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Shoppers buying more often from Ocado – robotic warehouses help it meet demand

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Shoppers are more often choosing to buy from Ocado, although the value of their orders is staying the same, according to the online grocer. It now has two robotic warehouses that it says are helping meet the growth in customer demand, with its centre in Erith, south east London, set to be the world’s largest of its kind when it reaches capacity.

Ocado, a Top50 retailer in IRUK Top500 research, said in a trading statement that revenue of £348.6m in the 13 weeks to September 2 was 11.5% up compared to the same time last year. The growth came as customers placed 283,000 orders a week, 11.4% up on last year, but as the average order value stayed the same at £106.26, from £106.25 last time.

Ocado said that its new robotic warehouses were helping it meet growth in demand, as more shoppers buy groceries online. During the summer its customer fulfilment centre in Erith opened, adding to an existing centre at Andover. 

“The new capacity from Andover and Erith, our robotic third and fourth warehouses, is helping met consumer demand for our services and drive the channel shift which is transforming grocery retailing in the UK,” said Tim Steiner, Ocado chief executive. “We are proud to have opened our Erith customer fulfilment centre this summer on time and on budget. At full capacity, this latest state-of-the-art CFC will be the largest automated warehouse for online grocery in the world.”

Last week, he said, Erith processed more than 20,000 orders just 14 weeks after opening – a figure that Andover only achieved 15 months from opening. Robots in Ocado’s warehouses come in a range of types and sizes. Smaller robots handle an automated packing process, video here while the retailer has also unveiled the prototype of its large Second Hands robot that will act as a warehouse assistant.

Steiner today said the said the two gave Ocado new opportunities to grow its own UK retail business while also underpinning operations for the third-party retailers who licence its technology to power their own ecommerce grocery businesses. The retailer currently supplies its technology to partners from UK supermarket Morrisons to US grocer Kroger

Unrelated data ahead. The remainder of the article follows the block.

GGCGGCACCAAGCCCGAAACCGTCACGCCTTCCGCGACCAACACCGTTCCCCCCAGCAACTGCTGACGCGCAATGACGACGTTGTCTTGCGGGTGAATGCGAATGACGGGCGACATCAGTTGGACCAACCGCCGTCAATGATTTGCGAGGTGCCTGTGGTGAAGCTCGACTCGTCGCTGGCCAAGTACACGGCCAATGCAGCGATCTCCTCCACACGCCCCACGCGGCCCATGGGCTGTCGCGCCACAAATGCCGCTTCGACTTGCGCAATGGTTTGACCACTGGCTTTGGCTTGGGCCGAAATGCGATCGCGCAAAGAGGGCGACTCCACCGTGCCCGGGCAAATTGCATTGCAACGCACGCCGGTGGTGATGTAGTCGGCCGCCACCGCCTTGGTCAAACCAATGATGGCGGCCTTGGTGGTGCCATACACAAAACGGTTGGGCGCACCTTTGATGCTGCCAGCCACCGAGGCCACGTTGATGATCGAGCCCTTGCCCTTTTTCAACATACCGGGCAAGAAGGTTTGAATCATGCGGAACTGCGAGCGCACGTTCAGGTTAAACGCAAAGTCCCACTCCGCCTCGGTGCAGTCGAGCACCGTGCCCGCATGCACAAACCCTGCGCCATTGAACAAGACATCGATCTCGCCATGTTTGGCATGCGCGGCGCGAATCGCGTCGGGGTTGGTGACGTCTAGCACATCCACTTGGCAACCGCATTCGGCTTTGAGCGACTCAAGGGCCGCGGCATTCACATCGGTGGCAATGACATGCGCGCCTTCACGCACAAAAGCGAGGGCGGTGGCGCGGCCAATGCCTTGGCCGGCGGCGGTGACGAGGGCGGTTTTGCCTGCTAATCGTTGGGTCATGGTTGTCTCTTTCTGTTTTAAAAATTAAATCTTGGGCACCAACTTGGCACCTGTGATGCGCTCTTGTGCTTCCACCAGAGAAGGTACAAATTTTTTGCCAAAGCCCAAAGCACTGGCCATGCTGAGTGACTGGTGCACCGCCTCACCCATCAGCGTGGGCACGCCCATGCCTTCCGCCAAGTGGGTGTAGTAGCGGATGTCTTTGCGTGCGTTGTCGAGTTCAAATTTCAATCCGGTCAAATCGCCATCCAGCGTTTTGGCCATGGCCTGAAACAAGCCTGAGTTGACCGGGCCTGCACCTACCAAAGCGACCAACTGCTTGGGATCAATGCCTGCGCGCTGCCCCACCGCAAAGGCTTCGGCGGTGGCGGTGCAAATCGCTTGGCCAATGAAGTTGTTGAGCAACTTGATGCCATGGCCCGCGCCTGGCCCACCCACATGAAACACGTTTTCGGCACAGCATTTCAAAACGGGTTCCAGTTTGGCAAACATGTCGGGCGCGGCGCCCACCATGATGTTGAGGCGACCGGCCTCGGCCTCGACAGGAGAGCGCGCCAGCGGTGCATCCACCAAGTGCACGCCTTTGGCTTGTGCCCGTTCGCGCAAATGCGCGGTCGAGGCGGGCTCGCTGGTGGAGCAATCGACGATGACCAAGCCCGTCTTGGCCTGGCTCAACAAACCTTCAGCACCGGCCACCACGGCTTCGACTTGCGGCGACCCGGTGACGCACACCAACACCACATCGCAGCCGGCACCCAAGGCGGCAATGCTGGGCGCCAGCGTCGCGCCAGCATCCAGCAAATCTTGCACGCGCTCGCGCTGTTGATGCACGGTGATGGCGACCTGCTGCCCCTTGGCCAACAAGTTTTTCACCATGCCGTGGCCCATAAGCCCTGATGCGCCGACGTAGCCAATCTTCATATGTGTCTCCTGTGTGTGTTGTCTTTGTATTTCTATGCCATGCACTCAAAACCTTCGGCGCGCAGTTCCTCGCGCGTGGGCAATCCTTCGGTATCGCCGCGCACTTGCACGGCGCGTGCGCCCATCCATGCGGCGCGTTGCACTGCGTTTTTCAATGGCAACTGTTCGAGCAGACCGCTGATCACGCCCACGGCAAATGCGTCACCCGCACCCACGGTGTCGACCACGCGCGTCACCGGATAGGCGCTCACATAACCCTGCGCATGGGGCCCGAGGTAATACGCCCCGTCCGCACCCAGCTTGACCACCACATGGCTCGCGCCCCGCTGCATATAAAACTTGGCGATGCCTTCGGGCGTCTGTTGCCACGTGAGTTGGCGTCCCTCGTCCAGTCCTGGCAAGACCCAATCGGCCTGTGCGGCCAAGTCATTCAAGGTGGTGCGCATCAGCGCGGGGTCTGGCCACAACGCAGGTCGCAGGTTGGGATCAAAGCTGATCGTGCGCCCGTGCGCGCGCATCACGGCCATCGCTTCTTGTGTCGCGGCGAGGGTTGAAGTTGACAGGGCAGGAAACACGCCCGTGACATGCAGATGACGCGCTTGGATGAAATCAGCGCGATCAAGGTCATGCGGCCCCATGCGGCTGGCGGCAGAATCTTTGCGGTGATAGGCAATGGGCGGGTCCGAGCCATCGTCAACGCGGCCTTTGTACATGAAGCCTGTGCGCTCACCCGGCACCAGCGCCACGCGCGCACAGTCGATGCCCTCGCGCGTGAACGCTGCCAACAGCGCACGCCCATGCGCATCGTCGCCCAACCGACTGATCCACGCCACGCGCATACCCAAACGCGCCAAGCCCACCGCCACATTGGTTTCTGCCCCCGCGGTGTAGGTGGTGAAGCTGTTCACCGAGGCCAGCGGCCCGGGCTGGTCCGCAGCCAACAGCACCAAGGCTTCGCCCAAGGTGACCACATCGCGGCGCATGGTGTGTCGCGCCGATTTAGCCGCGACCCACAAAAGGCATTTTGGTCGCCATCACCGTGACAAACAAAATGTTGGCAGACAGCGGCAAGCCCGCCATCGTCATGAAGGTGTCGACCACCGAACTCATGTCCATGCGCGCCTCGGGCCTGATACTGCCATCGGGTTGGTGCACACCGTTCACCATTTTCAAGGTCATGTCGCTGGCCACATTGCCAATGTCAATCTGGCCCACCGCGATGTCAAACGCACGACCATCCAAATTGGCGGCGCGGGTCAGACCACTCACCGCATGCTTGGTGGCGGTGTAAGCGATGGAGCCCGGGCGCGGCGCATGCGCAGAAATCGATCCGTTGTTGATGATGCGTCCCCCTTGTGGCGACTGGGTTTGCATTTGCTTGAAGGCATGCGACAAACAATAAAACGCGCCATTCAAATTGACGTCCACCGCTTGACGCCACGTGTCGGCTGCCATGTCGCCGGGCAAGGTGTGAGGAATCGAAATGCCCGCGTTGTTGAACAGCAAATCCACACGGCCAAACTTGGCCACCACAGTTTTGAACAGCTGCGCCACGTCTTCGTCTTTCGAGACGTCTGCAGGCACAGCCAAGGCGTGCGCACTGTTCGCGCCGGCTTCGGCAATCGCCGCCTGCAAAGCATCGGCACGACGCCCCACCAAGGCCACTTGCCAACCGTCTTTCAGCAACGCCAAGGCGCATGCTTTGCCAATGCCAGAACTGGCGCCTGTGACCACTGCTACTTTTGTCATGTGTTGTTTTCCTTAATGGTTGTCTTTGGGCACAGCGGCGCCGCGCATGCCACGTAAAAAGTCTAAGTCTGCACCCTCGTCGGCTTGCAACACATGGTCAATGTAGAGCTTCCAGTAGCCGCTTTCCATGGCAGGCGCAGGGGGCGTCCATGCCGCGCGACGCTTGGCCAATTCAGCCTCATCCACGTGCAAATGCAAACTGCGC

“Cado’s unique and proprietary technology, which makes these facilities work, is bringing greater value, quality and convenience to British shoppers while at the same time helping our partners redefine the shopping experience for their own customers,” he said. “We are on track to deliver a significant number of new CFCs for our Solutions partners in the coming years and as such as fulfilling our goal of changing the way the world shops.”

Commenting, Thomas Brereton, analyst at GlobalData, said: “While Ocado’s retail division continues to grow at pace (and controls c.11% of the UK online grocery market), CEO Tim Steiner is correct to describe its own retail operations as ‘showcases’ for the scalability and efficiency of Ocado’s proprietary technology; after all, the best way to entice further international partnerships is to exhibit a successful operating model in the UK. And Ocado is not slowing tech investment; a recent European patent shows that Ocado has begun design of robot-run urban farms able to grow vegetables and rear livestock, and is separately developing robotic hands capable of handling fruit packaging.

“The future appears all bright for the so-called ‘Microsoft of Retail’. Unconfirmed rumours of a potential movement into non-food (if true) would certainly provide a sharp shock across the retail world – particularly as Ocado’s exclusive agreement with Morrisons only covers ‘online grocery services’. Given Ocado’s advanced position in the retail tech race, it seems very plausible that a host of non-food retailers would be queueing round the block to sign an agreement to get rid of the headache of online fulfilment.’’

Image courtesy of Ocado

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